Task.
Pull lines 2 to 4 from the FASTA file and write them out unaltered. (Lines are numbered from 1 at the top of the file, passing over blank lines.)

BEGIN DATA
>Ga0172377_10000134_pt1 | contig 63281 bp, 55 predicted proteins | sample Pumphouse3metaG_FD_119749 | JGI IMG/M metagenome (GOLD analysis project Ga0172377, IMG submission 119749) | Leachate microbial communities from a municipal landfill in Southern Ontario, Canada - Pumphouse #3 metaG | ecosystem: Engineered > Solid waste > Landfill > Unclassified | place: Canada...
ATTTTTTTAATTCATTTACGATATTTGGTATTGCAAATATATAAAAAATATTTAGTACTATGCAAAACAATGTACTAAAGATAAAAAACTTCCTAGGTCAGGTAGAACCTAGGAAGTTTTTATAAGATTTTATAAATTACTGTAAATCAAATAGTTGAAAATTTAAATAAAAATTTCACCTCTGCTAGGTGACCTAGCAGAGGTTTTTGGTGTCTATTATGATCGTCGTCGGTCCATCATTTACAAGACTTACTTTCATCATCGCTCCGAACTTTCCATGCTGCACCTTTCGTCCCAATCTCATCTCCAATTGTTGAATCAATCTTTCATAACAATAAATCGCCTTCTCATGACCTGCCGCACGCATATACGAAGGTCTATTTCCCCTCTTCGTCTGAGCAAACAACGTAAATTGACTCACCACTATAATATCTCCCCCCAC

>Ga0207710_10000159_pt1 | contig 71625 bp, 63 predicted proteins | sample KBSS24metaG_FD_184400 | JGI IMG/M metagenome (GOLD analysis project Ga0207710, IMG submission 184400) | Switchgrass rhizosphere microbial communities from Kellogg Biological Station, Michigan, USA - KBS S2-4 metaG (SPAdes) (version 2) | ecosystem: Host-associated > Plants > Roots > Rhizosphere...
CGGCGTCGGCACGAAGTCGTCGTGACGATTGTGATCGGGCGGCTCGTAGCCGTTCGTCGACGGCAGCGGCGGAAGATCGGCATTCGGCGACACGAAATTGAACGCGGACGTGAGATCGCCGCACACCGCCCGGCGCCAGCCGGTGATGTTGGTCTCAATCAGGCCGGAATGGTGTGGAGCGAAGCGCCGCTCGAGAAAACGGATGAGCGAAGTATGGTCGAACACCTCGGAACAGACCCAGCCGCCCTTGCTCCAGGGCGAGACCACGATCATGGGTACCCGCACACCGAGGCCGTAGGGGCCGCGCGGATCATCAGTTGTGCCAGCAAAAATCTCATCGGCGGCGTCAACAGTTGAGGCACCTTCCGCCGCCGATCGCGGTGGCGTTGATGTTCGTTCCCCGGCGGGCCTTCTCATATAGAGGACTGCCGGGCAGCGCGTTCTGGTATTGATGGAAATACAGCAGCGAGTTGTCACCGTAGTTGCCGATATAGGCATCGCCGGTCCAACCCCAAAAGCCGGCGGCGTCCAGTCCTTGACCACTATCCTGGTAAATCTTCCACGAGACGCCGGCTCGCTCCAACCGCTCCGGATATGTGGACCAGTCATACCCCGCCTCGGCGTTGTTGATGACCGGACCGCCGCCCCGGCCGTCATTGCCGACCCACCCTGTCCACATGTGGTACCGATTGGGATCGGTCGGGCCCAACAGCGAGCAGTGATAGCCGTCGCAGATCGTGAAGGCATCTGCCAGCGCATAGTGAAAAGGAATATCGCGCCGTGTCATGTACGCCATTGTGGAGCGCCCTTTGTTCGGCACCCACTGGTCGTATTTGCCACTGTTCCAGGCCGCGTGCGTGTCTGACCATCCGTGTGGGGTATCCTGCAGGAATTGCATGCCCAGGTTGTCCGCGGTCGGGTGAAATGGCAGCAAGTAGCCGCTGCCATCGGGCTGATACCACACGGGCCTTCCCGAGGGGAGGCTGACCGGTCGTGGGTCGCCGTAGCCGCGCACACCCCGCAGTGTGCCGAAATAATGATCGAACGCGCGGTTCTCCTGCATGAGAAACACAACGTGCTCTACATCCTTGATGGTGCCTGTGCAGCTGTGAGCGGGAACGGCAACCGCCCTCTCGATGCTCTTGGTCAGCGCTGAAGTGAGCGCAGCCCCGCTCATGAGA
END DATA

ATTTTTTTAATTCATTTACGATATTTGGTATTGCAAATATATAAAAAATATTTAGTACTATGCAAAACAATGTACTAAAGATAAAAAACTTCCTAGGTCAGGTAGAACCTAGGAAGTTTTTATAAGATTTTATAAATTACTGTAAATCAAATAGTTGAAAATTTAAATAAAAATTTCACCTCTGCTAGGTGACCTAGCAGAGGTTTTTGGTGTCTATTATGATCGTCGTCGGTCCATCATTTACAAGACTTACTTTCATCATCGCTCCGAACTTTCCATGCTGCACCTTTCGTCCCAATCTCATCTCCAATTGTTGAATCAATCTTTCATAACAATAAATCGCCTTCTCATGACCTGCCGCACGCATATACGAAGGTCTATTTCCCCTCTTCGTCTGAGCAAACAACGTAAATTGACTCACCACTATAATATCTCCCCCCAC

>Ga0207710_10000159_pt1 | contig 71625 bp, 63 predicted proteins | sample KBSS24metaG_FD_184400 | JGI IMG/M metagenome (GOLD analysis project Ga0207710, IMG submission 184400) | Switchgrass rhizosphere microbial communities from Kellogg Biological Station, Michigan, USA - KBS S2-4 metaG (SPAdes) (version 2) | ecosystem: Host-associated > Plants > Roots > Rhizosphere...
CGGCGTCGGCACGAAGTCGTCGTGACGATTGTGATCGGGCGGCTCGTAGCCGTTCGTCGACGGCAGCGGCGGAAGATCGGCATTCGGCGACACGAAATTGAACGCGGACGTGAGATCGCCGCACACCGCCCGGCGCCAGCCGGTGATGTTGGTCTCAATCAGGCCGGAATGGTGTGGAGCGAAGCGCCGCTCGAGAAAACGGATGAGCGAAGTATGGTCGAACACCTCGGAACAGACCCAGCCGCCCTTGCTCCAGGGCGAGACCACGATCATGGGTACCCGCACACCGAGGCCGTAGGGGCCGCGCGGATCATCAGTTGTGCCAGCAAAAATCTCATCGGCGGCGTCAACAGTTGAGGCACCTTCCGCCGCCGATCGCGGTGGCGTTGATGTTCGTTCCCCGGCGGGCCTTCTCATATAGAGGACTGCCGGGCAGCGCGTTCTGGTATTGATGGAAATACAGCAGCGAGTTGTCACCGTAGTTGCCGATATAGGCATCGCCGGTCCAACCCCAAAAGCCGGCGGCGTCCAGTCCTTGACCACTATCCTGGTAAATCTTCCACGAGACGCCGGCTCGCTCCAACCGCTCCGGATATGTGGACCAGTCATACCCCGCCTCGGCGTTGTTGATGACCGGACCGCCGCCCCGGCCGTCATTGCCGACCCACCCTGTCCACATGTGGTACCGATTGGGATCGGTCGGGCCCAACAGCGAGCAGTGATAGCCGTCGCAGATCGTGAAGGCATCTGCCAGCGCATAGTGAAAAGGAATATCGCGCCGTGTCATGTACGCCATTGTGGAGCGCCCTTTGTTCGGCACCCACTGGTCGTATTTGCCACTGTTCCAGGCCGCGTGCGTGTCTGACCATCCGTGTGGGGTATCCTGCAGGAATTGCATGCCCAGGTTGTCCGCGGTCGGGTGAAATGGCAGCAAGTAGCCGCTGCCATCGGGCTGATACCACACGGGCCTTCCCGAGGGGAGGCTGACCGGTCGTGGGTCGCCGTAGCCGCGCACACCCCGCAGTGTGCCGAAATAATGATCGAACGCGCGGTTCTCCTGCATGAGAAACACAACGTGCTCTACATCCTTGATGGTGCCTGTGCAGCTGTGAGCGGGAACGGCAACCGCCCTCTCGATGCTCTTGGTCAGCGCTGAAGTGAGCGCAGCCCCGCTCATGAGA